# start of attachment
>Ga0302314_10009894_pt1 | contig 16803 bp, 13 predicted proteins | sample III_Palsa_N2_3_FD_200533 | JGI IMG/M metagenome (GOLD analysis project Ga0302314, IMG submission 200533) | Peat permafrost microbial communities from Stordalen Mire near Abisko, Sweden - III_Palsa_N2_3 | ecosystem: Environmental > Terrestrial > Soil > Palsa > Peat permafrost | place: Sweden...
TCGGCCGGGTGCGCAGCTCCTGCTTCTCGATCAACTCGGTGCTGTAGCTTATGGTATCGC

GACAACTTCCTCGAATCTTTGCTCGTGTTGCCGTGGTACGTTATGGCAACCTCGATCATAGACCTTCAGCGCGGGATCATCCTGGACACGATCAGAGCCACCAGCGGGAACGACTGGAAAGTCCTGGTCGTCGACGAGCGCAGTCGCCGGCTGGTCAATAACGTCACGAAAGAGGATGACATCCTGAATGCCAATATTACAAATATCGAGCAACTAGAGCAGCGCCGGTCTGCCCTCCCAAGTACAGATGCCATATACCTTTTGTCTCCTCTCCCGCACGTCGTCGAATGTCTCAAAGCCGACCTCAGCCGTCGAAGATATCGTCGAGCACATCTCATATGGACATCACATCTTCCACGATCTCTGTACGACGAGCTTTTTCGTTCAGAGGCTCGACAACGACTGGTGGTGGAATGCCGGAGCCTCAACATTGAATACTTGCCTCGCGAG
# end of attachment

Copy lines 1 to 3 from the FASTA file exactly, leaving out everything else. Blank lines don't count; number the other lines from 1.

>Ga0302314_10009894_pt1 | contig 16803 bp, 13 predicted proteins | sample III_Palsa_N2_3_FD_200533 | JGI IMG/M metagenome (GOLD analysis project Ga0302314, IMG submission 200533) | Peat permafrost microbial communities from Stordalen Mire near Abisko, Sweden - III_Palsa_N2_3 | ecosystem: Environmental > Terrestrial > Soil > Palsa > Peat permafrost | place: Sweden...
TCGGCCGGGTGCGCAGCTCCTGCTTCTCGATCAACTCGGTGCTGTAGCTTATGGTATCGC

GACAACTTCCTCGAATCTTTGCTCGTGTTGCCGTGGTACGTTATGGCAACCTCGATCATAGACCTTCAGCGCGGGATCATCCTGGACACGATCAGAGCCACCAGCGGGAACGACTGGAAAGTCCTGGTCGTCGACGAGCGCAGTCGCCGGCTGGTCAATAACGTCACGAAAGAGGATGACATCCTGAATGCCAATATTACAAATATCGAGCAACTAGAGCAGCGCCGGTCTGCCCTCCCAAGTACAGATGCCATATACCTTTTGTCTCCTCTCCCGCACGTCGTCGAATGTCTCAAAGCCGACCTCAGCCGTCGAAGATATCGTCGAGCACATCTCATATGGACATCACATCTTCCACGATCTCTGTACGACGAGCTTTTTCGTTCAGAGGCTCGACAACGACTGGTGGTGGAATGCCGGAGCCTCAACATTGAATACTTGCCTCGCGAG